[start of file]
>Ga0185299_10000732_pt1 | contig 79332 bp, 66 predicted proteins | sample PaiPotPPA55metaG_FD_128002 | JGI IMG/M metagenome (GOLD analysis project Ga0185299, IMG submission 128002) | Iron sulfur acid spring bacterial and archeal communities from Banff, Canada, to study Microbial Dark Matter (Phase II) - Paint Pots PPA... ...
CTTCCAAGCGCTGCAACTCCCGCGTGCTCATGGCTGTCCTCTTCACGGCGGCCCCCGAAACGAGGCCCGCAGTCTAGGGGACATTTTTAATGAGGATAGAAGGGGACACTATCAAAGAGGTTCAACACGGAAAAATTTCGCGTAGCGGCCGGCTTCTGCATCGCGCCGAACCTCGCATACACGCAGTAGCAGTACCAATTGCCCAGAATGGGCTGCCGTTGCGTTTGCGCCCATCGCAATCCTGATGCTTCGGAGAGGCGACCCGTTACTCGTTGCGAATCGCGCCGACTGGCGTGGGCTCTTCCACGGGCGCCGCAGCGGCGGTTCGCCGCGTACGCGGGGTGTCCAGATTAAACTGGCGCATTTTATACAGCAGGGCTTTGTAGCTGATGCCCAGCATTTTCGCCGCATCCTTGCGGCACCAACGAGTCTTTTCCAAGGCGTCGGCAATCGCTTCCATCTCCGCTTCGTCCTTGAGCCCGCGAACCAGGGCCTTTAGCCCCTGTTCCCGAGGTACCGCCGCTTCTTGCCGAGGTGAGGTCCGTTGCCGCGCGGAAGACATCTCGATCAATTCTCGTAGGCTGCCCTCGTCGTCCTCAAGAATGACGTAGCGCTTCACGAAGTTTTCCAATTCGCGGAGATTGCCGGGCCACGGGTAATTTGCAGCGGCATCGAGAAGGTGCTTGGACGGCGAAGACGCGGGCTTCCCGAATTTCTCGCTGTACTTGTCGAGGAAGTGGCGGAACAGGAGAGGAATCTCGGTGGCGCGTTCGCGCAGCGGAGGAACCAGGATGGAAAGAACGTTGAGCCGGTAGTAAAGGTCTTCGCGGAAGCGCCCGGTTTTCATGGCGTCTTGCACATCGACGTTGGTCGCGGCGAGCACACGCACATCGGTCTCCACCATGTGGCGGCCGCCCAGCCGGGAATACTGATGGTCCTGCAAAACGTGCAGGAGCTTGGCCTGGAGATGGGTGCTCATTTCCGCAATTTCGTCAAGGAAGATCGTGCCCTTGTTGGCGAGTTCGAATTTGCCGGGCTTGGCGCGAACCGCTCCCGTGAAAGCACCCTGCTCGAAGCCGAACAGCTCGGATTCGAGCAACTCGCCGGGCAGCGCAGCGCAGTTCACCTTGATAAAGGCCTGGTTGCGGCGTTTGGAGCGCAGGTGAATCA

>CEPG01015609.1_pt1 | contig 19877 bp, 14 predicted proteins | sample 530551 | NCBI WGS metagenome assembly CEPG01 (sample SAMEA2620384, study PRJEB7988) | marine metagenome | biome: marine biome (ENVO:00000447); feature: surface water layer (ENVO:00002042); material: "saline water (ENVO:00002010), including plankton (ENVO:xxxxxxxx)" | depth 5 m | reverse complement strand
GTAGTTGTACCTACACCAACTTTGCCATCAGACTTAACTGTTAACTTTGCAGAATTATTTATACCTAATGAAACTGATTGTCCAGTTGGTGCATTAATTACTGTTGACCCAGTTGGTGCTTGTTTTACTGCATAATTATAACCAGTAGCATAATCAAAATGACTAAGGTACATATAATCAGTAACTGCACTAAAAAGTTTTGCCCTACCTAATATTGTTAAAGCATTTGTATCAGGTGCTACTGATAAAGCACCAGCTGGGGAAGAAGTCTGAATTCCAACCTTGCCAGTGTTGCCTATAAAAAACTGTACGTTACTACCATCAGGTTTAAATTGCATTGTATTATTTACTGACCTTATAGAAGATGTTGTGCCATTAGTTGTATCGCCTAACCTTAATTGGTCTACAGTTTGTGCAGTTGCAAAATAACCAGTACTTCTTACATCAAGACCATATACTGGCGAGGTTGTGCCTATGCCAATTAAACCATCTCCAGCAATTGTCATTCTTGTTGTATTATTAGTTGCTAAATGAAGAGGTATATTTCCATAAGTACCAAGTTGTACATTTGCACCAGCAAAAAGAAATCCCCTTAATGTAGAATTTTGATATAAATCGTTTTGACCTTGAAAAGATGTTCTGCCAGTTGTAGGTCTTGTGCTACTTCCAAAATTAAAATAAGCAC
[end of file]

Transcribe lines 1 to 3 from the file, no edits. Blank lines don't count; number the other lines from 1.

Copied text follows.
>Ga0185299_10000732_pt1 | contig 79332 bp, 66 predicted proteins | sample PaiPotPPA55metaG_FD_128002 | JGI IMG/M metagenome (GOLD analysis project Ga0185299, IMG submission 128002) | Iron sulfur acid spring bacterial and archeal communities from Banff, Canada, to study Microbial Dark Matter (Phase II) - Paint Pots PPA... ...
CTTCCAAGCGCTGCAACTCCCGCGTGCTCATGGCTGTCCTCTTCACGGCGGCCCCCGAAACGAGGCCCGCAGTCTAGGGGACATTTTTAATGAGGATAGAAGGGGACACTATCAAAGAGGTTCAACACGGAAAAATTTCGCGTAGCGGCCGGCTTCTGCATCGCGCCGAACCTCGCATACACGCAGTAGCAGTACCAATTGCCCAGAATGGGCTGCCGTTGCGTTTGCGCCCATCGCAATCCTGATGCTTCGGAGAGGCGACCCGTTACTCGTTGCGAATCGCGCCGACTGGCGTGGGCTCTTCCACGGGCGCCGCAGCGGCGGTTCGCCGCGTACGCGGGGTGTCCAGATTAAACTGGCGCATTTTATACAGCAGGGCTTTGTAGCTGATGCCCAGCATTTTCGCCGCATCCTTGCGGCACCAACGAGTCTTTTCCAAGGCGTCGGCAATCGCTTCCATCTCCGCTTCGTCCTTGAGCCCGCGAACCAGGGCCTTTAGCCCCTGTTCCCGAGGTACCGCCGCTTCTTGCCGAGGTGAGGTCCGTTGCCGCGCGGAAGACATCTCGATCAATTCTCGTAGGCTGCCCTCGTCGTCCTCAAGAATGACGTAGCGCTTCACGAAGTTTTCCAATTCGCGGAGATTGCCGGGCCACGGGTAATTTGCAGCGGCATCGAGAAGGTGCTTGGACGGCGAAGACGCGGGCTTCCCGAATTTCTCGCTGTACTTGTCGAGGAAGTGGCGGAACAGGAGAGGAATCTCGGTGGCGCGTTCGCGCAGCGGAGGAACCAGGATGGAAAGAACGTTGAGCCGGTAGTAAAGGTCTTCGCGGAAGCGCCCGGTTTTCATGGCGTCTTGCACATCGACGTTGGTCGCGGCGAGCACACGCACATCGGTCTCCACCATGTGGCGGCCGCCCAGCCGGGAATACTGATGGTCCTGCAAAACGTGCAGGAGCTTGGCCTGGAGATGGGTGCTCATTTCCGCAATTTCGTCAAGGAAGATCGTGCCCTTGTTGGCGAGTTCGAATTTGCCGGGCTTGGCGCGAACCGCTCCCGTGAAAGCACCCTGCTCGAAGCCGAACAGCTCGGATTCGAGCAACTCGCCGGGCAGCGCAGCGCAGTTCACCTTGATAAAGGCCTGGTTGCGGCGTTTGGAGCGCAGGTGAATCA

>CEPG01015609.1_pt1 | contig 19877 bp, 14 predicted proteins | sample 530551 | NCBI WGS metagenome assembly CEPG01 (sample SAMEA2620384, study PRJEB7988) | marine metagenome | biome: marine biome (ENVO:00000447); feature: surface water layer (ENVO:00002042); material: "saline water (ENVO:00002010), including plankton (ENVO:xxxxxxxx)" | depth 5 m | reverse complement strand